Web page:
WELLINGTON, May 27 — New Zealand psychologists have conducted a study that could help explain why older people might be more susceptible to con artists and scams than younger people.
Psychologists from the University of Otago have found that older people cannot lie as convincingly as younger people and are worse at detecting lies.
Department of Psychology researchers compared young and older adults' skills at deception as judged by listeners within and outside their age group.
The study involved 60 participants being shown video clips of 20 people expressing their actual or false views on topical issues such as factory farming and stem cell use in humans, said a statement from the university Friday.
Ten of the speakers were aged 30 or under and 10 were 60 or over. Two clips of each speaker were shown: one in which they were lying, and the other being truthful.
The 60 listeners, who consisted of two equal-sized groups with average ages of 21 and 71, were asked to determine if the person in each clip was being truthful or lying. They also underwent tests that required judgments of emotional expression and age in faces.
Associate Professor Jamin Halberstadt said the results showed that both young and older listeners found it easier to differentiate truths and lies when the speaker was an older adult compared to a young adult.
"It could be that older people are less convincing liars because the kinds of cognitive abilities required for successful deceit are also those that tend to deteriorate with age," he said in the statement.
Lying placed demands on memory and planning ability, such as formulating a plausible argument and keeping story facts straight, as well as on social understanding, such as judging whether a particular argument would convince a listener and keeping track of a listener's response as the lie unfolded.
"In our study, we also found that older participants in the lie detection test were not as good as their younger counterparts at differentiating between lies and truths," said Halberstadt.
The research team also examined an idea proposed by previous researchers that recognizing brief flashes of negative facial emotions such as guilt, fear or disgust, known as "micro-expressions," played a key role in detecting lies. They showed participants images of faces displaying one of six different types of emotion, varying the duration of the images on the computer screen.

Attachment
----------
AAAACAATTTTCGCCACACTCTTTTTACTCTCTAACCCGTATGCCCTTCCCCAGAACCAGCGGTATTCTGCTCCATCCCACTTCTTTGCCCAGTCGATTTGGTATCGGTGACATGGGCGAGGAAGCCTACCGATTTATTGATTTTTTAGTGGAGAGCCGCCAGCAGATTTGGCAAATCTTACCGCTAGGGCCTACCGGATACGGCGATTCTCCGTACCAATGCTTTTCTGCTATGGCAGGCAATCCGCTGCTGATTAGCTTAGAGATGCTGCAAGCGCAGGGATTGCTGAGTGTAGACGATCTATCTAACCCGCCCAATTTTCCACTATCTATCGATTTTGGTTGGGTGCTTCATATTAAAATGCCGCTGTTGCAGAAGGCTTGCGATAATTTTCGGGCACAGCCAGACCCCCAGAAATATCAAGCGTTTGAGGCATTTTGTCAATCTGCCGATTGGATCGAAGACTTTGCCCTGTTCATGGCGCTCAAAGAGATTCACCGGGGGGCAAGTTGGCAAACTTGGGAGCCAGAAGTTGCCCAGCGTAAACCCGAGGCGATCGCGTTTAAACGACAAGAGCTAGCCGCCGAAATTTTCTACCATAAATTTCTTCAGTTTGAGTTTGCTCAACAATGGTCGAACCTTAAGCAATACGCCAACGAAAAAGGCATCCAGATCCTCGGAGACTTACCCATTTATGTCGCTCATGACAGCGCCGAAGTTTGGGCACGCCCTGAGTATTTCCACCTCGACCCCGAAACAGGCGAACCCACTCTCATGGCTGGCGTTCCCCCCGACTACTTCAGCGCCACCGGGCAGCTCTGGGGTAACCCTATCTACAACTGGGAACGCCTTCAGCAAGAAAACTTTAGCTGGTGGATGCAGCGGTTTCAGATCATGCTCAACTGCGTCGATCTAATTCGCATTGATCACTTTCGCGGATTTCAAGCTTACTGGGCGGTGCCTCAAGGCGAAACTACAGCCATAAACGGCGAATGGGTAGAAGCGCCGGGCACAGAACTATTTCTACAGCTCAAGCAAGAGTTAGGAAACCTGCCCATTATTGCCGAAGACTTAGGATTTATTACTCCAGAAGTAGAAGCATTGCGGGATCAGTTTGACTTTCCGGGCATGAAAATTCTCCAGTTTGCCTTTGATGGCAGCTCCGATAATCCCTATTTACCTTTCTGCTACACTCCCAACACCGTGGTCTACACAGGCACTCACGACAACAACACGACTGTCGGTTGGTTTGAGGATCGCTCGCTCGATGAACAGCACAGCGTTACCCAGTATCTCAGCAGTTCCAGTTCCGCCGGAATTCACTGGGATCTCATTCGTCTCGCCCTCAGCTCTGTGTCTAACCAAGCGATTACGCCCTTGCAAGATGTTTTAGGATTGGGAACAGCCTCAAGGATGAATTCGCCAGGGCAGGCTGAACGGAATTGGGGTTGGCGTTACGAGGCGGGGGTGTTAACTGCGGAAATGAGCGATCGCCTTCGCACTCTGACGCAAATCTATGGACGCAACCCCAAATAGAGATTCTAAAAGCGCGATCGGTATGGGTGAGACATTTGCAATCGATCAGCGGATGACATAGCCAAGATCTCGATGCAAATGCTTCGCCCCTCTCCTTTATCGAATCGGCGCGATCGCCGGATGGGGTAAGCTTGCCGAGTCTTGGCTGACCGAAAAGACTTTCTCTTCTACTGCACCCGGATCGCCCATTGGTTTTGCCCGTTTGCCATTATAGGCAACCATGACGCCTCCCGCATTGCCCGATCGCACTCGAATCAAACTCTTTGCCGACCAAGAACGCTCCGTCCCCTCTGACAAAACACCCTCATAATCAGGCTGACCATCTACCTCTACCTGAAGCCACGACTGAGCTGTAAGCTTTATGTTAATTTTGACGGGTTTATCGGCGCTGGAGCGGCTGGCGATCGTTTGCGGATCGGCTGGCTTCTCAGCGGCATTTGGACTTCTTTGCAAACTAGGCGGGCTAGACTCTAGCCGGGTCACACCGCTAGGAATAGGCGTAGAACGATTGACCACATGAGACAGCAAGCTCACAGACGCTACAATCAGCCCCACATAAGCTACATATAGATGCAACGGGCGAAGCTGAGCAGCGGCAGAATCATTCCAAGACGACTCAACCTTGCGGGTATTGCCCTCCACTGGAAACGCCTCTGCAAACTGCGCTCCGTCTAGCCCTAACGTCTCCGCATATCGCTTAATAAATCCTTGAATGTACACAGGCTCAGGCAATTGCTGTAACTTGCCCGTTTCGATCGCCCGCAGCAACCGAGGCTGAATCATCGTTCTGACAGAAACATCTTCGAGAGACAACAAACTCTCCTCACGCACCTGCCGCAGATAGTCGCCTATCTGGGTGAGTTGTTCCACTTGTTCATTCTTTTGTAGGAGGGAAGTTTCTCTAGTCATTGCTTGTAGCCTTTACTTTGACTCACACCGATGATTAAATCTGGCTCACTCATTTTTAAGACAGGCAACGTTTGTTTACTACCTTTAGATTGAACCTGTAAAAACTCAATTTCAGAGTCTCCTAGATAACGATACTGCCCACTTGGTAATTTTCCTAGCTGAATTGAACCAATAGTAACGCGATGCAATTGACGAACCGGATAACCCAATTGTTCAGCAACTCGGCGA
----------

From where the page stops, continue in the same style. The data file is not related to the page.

"While emotion recognition ability explained the difference in lie detection between young and older adults, there was no particular advantage associated with correctly identifying facial emotions displayed for the shorter times. These results suggest that recognizing micro-expressions is perhaps not necessarily key to detecting deceitfulness after all," said Halberstadt.
Liars could well be sending out detectable signals with some emotional content, but it was unknown if these revolved solely around facial expressions, and they did not necessarily leak out only briefly.
"Emotion recognition also involves auditory and body-language aspects, so the giveaway signals might additionally, or instead, be heard in the voice or seen in emotions expressed through the body," said Halberstadt.
"We still don't know what exactly allows listeners to correctly detect lies, although we know that people can differentiate lies and truth at a rate above chance level – though they are far from perfect."
Halberstadt said that it would be interesting to study whether older adults' difficulties telling and detecting lies affected their susceptibility to fraud schemes and their general social well-being.
"As well as problems arising from being more easily deceived, a reduced ability to tell white lies that spare others' feelings may impair their relationships, for example."
Research team member Janice Murray presented the findings Friday at the Association of Psychological Science's annual convention in the US capital, Washington, D.C. The team's findings are also being published in the US journal Psychology and Aging. (PNA/Xinhua) vcs/utb